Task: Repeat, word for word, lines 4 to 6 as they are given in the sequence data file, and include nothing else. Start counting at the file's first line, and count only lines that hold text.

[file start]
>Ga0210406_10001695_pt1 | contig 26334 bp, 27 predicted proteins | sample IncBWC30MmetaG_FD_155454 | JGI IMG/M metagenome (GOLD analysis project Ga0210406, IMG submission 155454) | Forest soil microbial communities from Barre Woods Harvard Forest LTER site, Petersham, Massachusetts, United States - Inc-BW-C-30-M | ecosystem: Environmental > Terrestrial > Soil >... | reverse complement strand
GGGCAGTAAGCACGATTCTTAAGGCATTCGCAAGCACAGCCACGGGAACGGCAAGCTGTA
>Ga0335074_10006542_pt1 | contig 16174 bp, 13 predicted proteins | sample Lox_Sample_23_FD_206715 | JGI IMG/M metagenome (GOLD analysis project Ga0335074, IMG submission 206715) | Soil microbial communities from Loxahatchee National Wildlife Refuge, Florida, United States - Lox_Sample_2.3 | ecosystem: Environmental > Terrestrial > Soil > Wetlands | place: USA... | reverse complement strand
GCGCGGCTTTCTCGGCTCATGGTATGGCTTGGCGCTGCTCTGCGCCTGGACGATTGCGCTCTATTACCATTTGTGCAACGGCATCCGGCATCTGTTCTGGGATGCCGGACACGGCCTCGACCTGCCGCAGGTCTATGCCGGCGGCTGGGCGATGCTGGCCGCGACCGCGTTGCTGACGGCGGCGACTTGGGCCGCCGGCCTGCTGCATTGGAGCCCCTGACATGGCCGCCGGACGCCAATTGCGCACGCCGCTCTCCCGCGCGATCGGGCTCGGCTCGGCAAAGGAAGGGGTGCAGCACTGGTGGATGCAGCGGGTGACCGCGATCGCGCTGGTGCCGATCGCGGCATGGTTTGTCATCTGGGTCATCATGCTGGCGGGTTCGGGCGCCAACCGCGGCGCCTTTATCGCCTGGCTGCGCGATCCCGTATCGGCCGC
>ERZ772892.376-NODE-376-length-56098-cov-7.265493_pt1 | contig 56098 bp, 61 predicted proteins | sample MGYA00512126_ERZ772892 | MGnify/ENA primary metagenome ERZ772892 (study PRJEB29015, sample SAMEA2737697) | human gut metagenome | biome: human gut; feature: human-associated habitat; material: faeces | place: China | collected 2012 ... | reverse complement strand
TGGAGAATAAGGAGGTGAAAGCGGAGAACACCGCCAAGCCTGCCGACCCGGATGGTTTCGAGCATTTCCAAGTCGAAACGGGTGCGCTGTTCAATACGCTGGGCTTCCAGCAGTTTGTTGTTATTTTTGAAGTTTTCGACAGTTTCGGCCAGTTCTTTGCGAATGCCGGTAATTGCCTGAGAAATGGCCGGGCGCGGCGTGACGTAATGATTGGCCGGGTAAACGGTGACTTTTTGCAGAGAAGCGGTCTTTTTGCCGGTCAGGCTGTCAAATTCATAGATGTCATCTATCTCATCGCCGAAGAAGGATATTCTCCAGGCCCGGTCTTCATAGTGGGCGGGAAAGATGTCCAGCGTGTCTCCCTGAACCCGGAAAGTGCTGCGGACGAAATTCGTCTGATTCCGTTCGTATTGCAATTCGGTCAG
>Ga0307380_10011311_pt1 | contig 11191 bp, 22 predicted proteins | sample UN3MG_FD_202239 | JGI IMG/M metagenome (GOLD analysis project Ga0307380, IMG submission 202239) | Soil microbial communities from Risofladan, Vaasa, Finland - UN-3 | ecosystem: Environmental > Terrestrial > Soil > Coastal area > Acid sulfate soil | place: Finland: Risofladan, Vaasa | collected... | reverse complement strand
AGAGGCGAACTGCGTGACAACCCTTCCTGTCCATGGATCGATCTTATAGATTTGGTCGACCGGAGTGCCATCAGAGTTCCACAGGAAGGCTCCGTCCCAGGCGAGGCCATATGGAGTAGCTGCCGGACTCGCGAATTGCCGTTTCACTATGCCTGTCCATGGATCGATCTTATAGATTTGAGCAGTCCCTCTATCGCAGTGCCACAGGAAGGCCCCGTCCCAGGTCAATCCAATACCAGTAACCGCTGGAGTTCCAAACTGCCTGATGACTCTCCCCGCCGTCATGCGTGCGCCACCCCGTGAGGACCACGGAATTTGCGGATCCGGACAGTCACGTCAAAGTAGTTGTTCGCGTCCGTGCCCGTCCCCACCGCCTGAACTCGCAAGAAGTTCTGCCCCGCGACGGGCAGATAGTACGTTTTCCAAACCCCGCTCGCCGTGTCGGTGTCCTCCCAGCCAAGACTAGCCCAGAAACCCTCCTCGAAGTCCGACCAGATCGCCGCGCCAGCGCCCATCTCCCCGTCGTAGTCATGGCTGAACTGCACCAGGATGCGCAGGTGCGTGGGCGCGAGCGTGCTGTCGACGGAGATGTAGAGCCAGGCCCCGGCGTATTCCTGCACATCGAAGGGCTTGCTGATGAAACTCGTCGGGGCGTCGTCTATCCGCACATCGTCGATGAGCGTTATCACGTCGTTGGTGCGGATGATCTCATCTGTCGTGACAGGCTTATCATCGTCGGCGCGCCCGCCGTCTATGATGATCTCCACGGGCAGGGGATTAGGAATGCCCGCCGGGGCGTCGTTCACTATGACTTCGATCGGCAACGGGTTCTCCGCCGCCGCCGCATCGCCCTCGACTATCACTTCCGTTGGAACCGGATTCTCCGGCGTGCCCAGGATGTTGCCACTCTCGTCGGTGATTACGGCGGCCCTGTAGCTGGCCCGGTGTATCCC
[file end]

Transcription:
GCGCGGCTTTCTCGGCTCATGGTATGGCTTGGCGCTGCTCTGCGCCTGGACGATTGCGCTCTATTACCATTTGTGCAACGGCATCCGGCATCTGTTCTGGGATGCCGGACACGGCCTCGACCTGCCGCAGGTCTATGCCGGCGGCTGGGCGATGCTGGCCGCGACCGCGTTGCTGACGGCGGCGACTTGGGCCGCCGGCCTGCTGCATTGGAGCCCCTGACATGGCCGCCGGACGCCAATTGCGCACGCCGCTCTCCCGCGCGATCGGGCTCGGCTCGGCAAAGGAAGGGGTGCAGCACTGGTGGATGCAGCGGGTGACCGCGATCGCGCTGGTGCCGATCGCGGCATGGTTTGTCATCTGGGTCATCATGCTGGCGGGTTCGGGCGCCAACCGCGGCGCCTTTATCGCCTGGCTGCGCGATCCCGTATCGGCCGC
>ERZ772892.376-NODE-376-length-56098-cov-7.265493_pt1 | contig 56098 bp, 61 predicted proteins | sample MGYA00512126_ERZ772892 | MGnify/ENA primary metagenome ERZ772892 (study PRJEB29015, sample SAMEA2737697) | human gut metagenome | biome: human gut; feature: human-associated habitat; material: faeces | place: China | collected 2012 ... | reverse complement strand
TGGAGAATAAGGAGGTGAAAGCGGAGAACACCGCCAAGCCTGCCGACCCGGATGGTTTCGAGCATTTCCAAGTCGAAACGGGTGCGCTGTTCAATACGCTGGGCTTCCAGCAGTTTGTTGTTATTTTTGAAGTTTTCGACAGTTTCGGCCAGTTCTTTGCGAATGCCGGTAATTGCCTGAGAAATGGCCGGGCGCGGCGTGACGTAATGATTGGCCGGGTAAACGGTGACTTTTTGCAGAGAAGCGGTCTTTTTGCCGGTCAGGCTGTCAAATTCATAGATGTCATCTATCTCATCGCCGAAGAAGGATATTCTCCAGGCCCGGTCTTCATAGTGGGCGGGAAAGATGTCCAGCGTGTCTCCCTGAACCCGGAAAGTGCTGCGGACGAAATTCGTCTGATTCCGTTCGTATTGCAATTCGGTCAG